Choose the Perfect Fabric - the fabric determines the lifespan of an overcoat. Always opt for natural fibers like cashmere or wool, or alpaca, a more durable material. An overcoat made with 100% wool is the best option because it’s heavy, not too expensive, water-resistant, and it keeps you warm.

Pick the Optimal Weight Based on Climate - after you’ve chosen the fabric, remember that the weight of the fabric is just as important. Look for heavy fabrics in an overcoat because they don’t show wrinkles easily, and they will keep you warmer. Here's a good barometer - an overcoat with 17-20 ounces (or 480-570 grams) works well for New York winter.

Fit to Flatter - The best-looking overcoat is the one that fits you the most. Ideally, have enough room on your overcoat if you are going to wear a few layers underneath. If it is just a single layer underneath, make sure the coat fits you in the most flattering way and it is not over baggy.

Focus on Sleeve Length - the sleeves should be long enough to cover your shirt’s cufflinks but not so long that it makes you look like you’re stealing someone’s coat. Unlike a regular office suit, we should not show shirt cuffs after wearing an overcoat. Your overcoat should reach all the way down to the beginning of your thumb and cover your entire jacket so that no cold air will hit your body.

Invest in Quality Tailoring - prioritize quality over price for your best return on investment. A good quality overcoat can last longer and save you the time and money of having to buy it again every winter.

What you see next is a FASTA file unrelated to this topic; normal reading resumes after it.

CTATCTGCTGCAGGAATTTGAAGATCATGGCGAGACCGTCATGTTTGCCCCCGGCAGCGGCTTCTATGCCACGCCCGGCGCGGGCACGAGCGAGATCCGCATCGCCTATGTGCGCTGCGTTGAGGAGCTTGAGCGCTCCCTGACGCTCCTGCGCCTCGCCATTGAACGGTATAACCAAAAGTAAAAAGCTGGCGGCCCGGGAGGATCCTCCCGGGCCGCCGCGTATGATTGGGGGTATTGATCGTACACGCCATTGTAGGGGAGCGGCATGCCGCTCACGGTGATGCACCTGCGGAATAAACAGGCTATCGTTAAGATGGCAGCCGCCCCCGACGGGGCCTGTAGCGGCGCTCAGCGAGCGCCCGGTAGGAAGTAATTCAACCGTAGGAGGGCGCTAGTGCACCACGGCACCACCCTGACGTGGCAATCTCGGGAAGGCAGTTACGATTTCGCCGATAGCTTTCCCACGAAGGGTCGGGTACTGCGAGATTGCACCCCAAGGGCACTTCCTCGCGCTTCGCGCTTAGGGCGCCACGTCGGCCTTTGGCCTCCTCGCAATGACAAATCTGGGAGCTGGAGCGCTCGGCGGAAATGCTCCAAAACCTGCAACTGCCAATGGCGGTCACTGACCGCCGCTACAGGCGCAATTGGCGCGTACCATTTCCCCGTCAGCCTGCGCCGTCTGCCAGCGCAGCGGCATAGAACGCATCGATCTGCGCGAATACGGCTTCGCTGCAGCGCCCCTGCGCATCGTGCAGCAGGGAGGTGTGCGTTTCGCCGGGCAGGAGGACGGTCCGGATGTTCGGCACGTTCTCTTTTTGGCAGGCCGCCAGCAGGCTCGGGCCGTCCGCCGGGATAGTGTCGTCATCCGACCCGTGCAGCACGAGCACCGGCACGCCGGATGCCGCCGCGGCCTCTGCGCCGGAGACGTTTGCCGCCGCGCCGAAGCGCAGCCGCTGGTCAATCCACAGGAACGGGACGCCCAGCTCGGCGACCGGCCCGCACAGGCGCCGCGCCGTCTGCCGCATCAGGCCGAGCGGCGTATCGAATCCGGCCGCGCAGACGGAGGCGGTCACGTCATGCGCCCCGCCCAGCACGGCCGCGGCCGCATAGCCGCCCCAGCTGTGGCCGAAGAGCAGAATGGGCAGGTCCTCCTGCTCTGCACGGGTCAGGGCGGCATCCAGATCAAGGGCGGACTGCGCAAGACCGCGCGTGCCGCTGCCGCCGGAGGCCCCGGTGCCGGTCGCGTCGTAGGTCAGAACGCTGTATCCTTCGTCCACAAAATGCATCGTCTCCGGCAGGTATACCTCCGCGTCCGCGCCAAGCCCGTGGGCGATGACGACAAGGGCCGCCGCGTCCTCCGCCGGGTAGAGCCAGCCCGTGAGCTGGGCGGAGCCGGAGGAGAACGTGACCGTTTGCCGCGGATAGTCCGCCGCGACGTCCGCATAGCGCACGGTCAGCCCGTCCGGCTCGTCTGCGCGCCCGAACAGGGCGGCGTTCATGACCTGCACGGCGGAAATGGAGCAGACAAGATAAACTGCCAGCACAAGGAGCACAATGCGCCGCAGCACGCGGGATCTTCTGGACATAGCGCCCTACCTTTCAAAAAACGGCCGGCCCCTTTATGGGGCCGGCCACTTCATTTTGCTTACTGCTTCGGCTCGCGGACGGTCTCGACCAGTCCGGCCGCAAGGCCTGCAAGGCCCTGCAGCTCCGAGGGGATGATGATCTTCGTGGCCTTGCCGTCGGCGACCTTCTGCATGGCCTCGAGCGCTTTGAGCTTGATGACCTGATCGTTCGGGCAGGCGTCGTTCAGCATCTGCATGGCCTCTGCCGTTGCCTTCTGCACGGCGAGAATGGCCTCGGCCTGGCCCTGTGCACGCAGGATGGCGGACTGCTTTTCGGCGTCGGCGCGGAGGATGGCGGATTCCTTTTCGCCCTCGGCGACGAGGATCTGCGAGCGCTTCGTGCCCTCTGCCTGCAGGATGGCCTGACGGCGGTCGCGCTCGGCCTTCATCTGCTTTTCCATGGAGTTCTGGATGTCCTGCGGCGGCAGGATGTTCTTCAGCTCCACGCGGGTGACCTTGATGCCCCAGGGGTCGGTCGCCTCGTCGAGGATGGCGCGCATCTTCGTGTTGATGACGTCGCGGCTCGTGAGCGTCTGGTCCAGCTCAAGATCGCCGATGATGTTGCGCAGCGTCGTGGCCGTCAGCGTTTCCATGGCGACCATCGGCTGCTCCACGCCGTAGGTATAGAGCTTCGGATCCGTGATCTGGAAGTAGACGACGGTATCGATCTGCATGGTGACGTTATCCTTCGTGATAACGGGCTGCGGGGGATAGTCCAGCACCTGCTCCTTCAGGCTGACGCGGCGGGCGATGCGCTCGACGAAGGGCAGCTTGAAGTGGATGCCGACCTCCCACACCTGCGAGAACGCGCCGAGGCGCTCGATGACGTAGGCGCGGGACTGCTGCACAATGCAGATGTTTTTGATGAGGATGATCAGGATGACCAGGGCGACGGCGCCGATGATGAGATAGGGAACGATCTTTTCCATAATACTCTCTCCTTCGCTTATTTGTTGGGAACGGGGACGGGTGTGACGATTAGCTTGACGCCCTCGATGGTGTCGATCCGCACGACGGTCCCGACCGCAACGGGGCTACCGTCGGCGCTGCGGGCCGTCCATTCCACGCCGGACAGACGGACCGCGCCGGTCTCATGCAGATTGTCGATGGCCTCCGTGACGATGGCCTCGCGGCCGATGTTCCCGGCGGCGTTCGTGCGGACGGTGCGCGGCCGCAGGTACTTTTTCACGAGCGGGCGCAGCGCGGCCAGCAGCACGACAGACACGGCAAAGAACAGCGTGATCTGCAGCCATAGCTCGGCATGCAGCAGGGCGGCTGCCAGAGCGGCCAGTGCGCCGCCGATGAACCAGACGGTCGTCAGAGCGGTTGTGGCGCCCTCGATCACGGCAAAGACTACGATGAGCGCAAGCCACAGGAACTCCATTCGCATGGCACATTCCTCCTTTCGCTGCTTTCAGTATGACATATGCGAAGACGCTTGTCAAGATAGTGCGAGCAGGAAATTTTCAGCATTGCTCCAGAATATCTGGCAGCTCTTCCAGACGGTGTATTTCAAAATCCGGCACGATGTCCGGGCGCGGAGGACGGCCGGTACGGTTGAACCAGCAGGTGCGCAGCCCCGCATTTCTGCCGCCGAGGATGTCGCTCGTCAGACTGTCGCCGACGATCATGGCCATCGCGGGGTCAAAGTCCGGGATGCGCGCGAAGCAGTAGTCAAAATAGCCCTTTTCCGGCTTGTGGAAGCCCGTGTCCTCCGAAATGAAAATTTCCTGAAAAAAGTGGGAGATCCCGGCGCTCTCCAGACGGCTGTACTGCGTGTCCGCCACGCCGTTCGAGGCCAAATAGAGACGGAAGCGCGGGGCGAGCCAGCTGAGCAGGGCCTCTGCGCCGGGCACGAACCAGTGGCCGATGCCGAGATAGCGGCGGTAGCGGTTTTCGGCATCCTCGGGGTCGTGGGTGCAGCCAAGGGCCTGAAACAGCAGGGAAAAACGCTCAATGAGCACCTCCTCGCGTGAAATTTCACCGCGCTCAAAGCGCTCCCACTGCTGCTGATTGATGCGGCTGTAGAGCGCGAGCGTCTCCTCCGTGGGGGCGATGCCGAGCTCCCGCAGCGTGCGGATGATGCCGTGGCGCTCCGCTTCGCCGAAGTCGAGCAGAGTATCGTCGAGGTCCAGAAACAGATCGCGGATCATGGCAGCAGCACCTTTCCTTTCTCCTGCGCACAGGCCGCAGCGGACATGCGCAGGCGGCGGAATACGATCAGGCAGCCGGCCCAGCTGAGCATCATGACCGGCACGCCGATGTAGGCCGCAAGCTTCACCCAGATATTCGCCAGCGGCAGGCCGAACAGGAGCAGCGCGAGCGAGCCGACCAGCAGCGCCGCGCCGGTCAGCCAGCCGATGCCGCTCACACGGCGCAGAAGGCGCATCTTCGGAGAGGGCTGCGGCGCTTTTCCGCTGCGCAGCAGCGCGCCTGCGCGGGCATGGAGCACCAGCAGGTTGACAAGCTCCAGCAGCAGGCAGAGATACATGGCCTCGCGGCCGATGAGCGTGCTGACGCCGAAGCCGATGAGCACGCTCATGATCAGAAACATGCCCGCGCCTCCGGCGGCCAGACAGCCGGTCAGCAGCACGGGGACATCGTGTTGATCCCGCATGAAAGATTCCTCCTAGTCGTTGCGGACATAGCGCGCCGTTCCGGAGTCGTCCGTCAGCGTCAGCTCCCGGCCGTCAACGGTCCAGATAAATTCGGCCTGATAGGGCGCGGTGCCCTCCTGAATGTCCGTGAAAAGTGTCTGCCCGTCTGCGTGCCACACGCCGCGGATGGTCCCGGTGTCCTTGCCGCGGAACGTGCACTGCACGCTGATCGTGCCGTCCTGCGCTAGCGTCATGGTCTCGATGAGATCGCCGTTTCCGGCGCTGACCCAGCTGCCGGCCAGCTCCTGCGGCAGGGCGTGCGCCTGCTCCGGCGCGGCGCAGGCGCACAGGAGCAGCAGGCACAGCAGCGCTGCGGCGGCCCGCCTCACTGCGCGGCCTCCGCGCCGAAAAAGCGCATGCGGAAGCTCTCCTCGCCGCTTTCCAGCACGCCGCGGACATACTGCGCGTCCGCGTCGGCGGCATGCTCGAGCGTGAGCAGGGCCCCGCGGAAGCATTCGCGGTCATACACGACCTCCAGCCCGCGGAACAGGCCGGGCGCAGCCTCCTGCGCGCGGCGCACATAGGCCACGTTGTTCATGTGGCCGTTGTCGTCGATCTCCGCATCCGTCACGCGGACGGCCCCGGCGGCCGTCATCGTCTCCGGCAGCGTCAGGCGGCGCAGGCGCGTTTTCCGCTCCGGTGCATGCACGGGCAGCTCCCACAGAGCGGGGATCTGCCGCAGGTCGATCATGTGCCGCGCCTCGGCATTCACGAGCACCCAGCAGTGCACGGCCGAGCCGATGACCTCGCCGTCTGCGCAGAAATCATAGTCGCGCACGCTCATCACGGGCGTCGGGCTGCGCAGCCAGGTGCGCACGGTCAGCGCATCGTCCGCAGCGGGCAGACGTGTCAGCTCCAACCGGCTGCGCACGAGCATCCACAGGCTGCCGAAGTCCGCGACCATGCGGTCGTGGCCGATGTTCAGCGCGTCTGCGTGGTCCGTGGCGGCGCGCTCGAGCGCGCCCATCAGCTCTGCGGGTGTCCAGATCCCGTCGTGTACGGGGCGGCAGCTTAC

Understand Single-breasted vs. Double-breasted - the single-breasted overcoat is the norm, but the market now has the double-breasted option. Double-breasted is expected to be warmer because they have two layers of fabric on top of each other versus the one layer of a single-breasted.

Consider Coloration and Intonation - In addition to the standard black or dark grey, try to consider other colors like beige, camel, or maybe light grey. It will create some color contrast with your dark suit and make your style more stunning.

Avoid Fashion Taboos - Overcoat and workout attire are not friends - don't wear the overcoat with jogger pants or gym tank top.

Integrate Tasteful Accessories - we can wear several finishing accessories with an overcoat. For example, a scarf can be worn to alleviate your outfit and provide extra warmth when the winter days get harsh, dress leather gloves are a wise compliment for commuters, and wristwatches dazzle nicely underneath the sleeve of your overcoat.